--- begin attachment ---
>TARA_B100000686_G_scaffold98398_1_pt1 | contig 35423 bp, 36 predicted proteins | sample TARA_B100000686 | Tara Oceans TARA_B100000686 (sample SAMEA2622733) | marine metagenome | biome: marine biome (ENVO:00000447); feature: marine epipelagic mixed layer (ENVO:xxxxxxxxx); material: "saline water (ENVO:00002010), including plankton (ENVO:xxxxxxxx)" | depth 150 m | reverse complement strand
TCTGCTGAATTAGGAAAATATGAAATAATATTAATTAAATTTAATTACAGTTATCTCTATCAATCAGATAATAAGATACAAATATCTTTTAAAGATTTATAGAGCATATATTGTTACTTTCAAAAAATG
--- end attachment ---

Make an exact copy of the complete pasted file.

>TARA_B100000686_G_scaffold98398_1_pt1 | contig 35423 bp, 36 predicted proteins | sample TARA_B100000686 | Tara Oceans TARA_B100000686 (sample SAMEA2622733) | marine metagenome | biome: marine biome (ENVO:00000447); feature: marine epipelagic mixed layer (ENVO:xxxxxxxxx); material: "saline water (ENVO:00002010), including plankton (ENVO:xxxxxxxx)" | depth 150 m | reverse complement strand
TCTGCTGAATTAGGAAAATATGAAATAATATTAATTAAATTTAATTACAGTTATCTCTATCAATCAGATAATAAGATACAAATATCTTTTAAAGATTTATAGAGCATATATTGTTACTTTCAAAAAATG